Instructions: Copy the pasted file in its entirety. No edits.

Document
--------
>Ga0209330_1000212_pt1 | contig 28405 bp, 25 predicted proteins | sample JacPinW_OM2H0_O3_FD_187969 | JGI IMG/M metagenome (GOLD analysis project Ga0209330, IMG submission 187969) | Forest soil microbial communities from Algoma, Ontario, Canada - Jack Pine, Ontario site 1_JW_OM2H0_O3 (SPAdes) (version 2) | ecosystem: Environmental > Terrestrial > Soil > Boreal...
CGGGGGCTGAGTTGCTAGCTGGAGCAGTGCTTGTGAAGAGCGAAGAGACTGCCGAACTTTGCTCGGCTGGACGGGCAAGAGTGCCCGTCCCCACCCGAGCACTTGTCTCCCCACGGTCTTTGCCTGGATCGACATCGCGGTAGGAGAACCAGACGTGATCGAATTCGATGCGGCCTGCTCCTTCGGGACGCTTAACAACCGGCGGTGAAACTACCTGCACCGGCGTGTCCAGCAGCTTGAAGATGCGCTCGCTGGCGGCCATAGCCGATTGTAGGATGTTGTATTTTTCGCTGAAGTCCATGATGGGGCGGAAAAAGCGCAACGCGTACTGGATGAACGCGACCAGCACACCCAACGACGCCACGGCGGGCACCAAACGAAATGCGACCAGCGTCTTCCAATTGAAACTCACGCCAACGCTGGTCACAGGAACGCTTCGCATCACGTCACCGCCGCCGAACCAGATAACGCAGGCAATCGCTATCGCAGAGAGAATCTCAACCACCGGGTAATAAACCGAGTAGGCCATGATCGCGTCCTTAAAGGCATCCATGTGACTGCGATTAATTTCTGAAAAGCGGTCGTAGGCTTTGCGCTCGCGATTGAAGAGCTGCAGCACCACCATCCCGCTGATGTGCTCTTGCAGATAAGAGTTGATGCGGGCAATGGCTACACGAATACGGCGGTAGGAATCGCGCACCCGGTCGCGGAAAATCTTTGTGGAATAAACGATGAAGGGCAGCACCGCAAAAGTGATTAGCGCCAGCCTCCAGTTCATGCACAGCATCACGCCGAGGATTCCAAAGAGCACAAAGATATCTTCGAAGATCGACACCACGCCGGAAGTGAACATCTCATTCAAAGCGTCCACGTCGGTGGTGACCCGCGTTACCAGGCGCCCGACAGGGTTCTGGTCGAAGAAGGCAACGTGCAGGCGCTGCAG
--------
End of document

>Ga0209330_1000212_pt1 | contig 28405 bp, 25 predicted proteins | sample JacPinW_OM2H0_O3_FD_187969 | JGI IMG/M metagenome (GOLD analysis project Ga0209330, IMG submission 187969) | Forest soil microbial communities from Algoma, Ontario, Canada - Jack Pine, Ontario site 1_JW_OM2H0_O3 (SPAdes) (version 2) | ecosystem: Environmental > Terrestrial > Soil > Boreal...
CGGGGGCTGAGTTGCTAGCTGGAGCAGTGCTTGTGAAGAGCGAAGAGACTGCCGAACTTTGCTCGGCTGGACGGGCAAGAGTGCCCGTCCCCACCCGAGCACTTGTCTCCCCACGGTCTTTGCCTGGATCGACATCGCGGTAGGAGAACCAGACGTGATCGAATTCGATGCGGCCTGCTCCTTCGGGACGCTTAACAACCGGCGGTGAAACTACCTGCACCGGCGTGTCCAGCAGCTTGAAGATGCGCTCGCTGGCGGCCATAGCCGATTGTAGGATGTTGTATTTTTCGCTGAAGTCCATGATGGGGCGGAAAAAGCGCAACGCGTACTGGATGAACGCGACCAGCACACCCAACGACGCCACGGCGGGCACCAAACGAAATGCGACCAGCGTCTTCCAATTGAAACTCACGCCAACGCTGGTCACAGGAACGCTTCGCATCACGTCACCGCCGCCGAACCAGATAACGCAGGCAATCGCTATCGCAGAGAGAATCTCAACCACCGGGTAATAAACCGAGTAGGCCATGATCGCGTCCTTAAAGGCATCCATGTGACTGCGATTAATTTCTGAAAAGCGGTCGTAGGCTTTGCGCTCGCGATTGAAGAGCTGCAGCACCACCATCCCGCTGATGTGCTCTTGCAGATAAGAGTTGATGCGGGCAATGGCTACACGAATACGGCGGTAGGAATCGCGCACCCGGTCGCGGAAAATCTTTGTGGAATAAACGATGAAGGGCAGCACCGCAAAAGTGATTAGCGCCAGCCTCCAGTTCATGCACAGCATCACGCCGAGGATTCCAAAGAGCACAAAGATATCTTCGAAGATCGACACCACGCCGGAAGTGAACATCTCATTCAAAGCGTCCACGTCGGTGGTGACCCGCGTTACCAGGCGCCCGACAGGGTTCTGGTCGAAGAAGGCAACGTGCAGGCGCTGCAG